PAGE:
Emission cuts rely on joint approach

Planners, scientists and engineers need to focus efforts on cutting carbon emissions to meet climate change goals, argues Sir Peter Williams.

When the government looked at setting climate change mitigation targets, it decided to use six greenhouse gases (GHG) as the metric.

The result was the Climate Change Act 2008's commitment to an 80 per cent reduction in GHG emissions by 2050, with a 34 per cent cut required by 2020 - both against 1990 levels. This might appear to be at odds with the engineering sector's focus on cutting carbon. So, is there an incompatibility between government and industrial goals?

Eighty-five per cent of emissions that need to be cut are carbon dioxide. The remaining reduction required in non-carbon gases is well under way, although some of these gases disproportionately damage the atmosphere. According to the Committee on Climate Change, the inclusion of non-carbon gases is partly because it is more likely that the UK will hit these targets.

The committee argues: "There are cost-effective opportunities to reduce non-carbon emissions. Where part of the accounting framework, they can be substituted for more expensive carbon emissions reduction, reducing the cost of meeting a given GHG target."

From a risk management perspective, including non-carbon emissions provides another way of making up potential shortfalls in carbon emissions reduction to meet a given GHG target. It is vital to look at what can be achieved, practically and in the time frame.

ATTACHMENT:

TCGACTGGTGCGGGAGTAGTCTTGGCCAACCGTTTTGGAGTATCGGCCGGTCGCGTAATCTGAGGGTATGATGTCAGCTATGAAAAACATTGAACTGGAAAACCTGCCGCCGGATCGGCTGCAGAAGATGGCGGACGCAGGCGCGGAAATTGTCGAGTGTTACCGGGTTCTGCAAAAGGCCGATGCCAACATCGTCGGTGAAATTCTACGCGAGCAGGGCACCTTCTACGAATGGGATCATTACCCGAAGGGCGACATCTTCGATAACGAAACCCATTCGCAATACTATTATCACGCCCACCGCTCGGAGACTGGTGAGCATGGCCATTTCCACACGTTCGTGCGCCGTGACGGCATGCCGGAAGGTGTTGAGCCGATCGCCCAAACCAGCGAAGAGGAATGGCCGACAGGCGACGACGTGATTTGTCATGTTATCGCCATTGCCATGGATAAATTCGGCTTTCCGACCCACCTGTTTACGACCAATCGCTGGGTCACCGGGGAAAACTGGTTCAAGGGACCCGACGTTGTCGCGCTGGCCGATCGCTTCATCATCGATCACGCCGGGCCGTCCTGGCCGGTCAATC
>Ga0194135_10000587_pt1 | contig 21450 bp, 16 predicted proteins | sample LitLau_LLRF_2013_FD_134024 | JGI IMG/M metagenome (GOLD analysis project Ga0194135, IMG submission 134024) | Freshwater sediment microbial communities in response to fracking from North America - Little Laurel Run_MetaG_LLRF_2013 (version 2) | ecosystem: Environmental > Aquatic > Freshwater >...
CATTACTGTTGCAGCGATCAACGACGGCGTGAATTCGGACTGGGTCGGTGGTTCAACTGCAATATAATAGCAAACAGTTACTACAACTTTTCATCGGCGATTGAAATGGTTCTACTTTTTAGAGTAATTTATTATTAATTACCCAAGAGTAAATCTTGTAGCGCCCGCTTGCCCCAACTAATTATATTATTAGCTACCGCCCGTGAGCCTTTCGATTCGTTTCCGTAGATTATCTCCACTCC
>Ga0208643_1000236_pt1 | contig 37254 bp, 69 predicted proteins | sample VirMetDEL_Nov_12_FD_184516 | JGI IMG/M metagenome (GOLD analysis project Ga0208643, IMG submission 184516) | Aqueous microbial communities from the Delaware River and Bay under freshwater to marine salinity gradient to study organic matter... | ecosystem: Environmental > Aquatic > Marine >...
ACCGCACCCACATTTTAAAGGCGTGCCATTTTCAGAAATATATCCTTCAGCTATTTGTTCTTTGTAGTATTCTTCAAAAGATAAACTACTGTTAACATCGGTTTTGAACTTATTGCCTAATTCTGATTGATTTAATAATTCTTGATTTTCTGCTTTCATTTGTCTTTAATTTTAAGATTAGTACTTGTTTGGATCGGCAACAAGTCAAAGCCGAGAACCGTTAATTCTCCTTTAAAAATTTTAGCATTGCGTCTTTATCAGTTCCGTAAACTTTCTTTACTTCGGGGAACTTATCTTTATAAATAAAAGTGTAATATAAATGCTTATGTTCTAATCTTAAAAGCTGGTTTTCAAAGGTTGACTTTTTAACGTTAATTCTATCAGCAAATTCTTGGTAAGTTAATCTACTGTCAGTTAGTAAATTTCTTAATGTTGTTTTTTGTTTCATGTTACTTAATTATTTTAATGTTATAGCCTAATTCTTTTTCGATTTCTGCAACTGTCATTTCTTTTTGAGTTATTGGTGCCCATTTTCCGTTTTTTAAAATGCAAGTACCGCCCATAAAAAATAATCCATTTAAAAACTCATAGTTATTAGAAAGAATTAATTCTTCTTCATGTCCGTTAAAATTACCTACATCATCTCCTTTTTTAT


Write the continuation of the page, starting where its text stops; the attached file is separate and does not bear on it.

GHGs include carbon dioxide, methane, nitrous oxide, hydrofluorocarbons, perfluorocarbons and sulphur hexafluoride. Non-carbon gases make up 15 per cent of GHG emissions. About half come from agriculture and a further quarter from waste management. Both sectors are on track to hit their targets.

From data for the reductions achieved from 1990 to 2006, it can be seen that non-carbon gases have fallen by 46 per cent, as opposed to six cent in carbon emissions. I believe that a holistic approach to GHGs is far less relevant than a focused carbon abatement strategy.

The way we design and construct infrastructure projects, and our efforts and innovation, will have the greatest effect on abating carbon emissions. The metrics for success will be exposed with no ambiguity and be apparent to all stakeholders.

Carbon can also serve as a proxy for GHGs in other sectors. The reduction of carbon emissions to meet the 2020 and 2050 targets will have an impact on all energy producers and users. This implies a radical transformation of the engineering and architectural solutions provided in the power industry, homes and communities, workplaces, transportation, farming, land management and waste, underpinned by early improvements in energy efficiency.

The engineering and construction sectors are best placed to become pathfinders for change, although a true multidisciplinary approach is required where all involved work alongside similar timescales. The targets and challenge are well understood. It is by focusing on carbon that we stand the best chance of achieving our goals.

Sir Peter Williams is chairman of the National Physical Laboratory and a non-executive director of Atkins.

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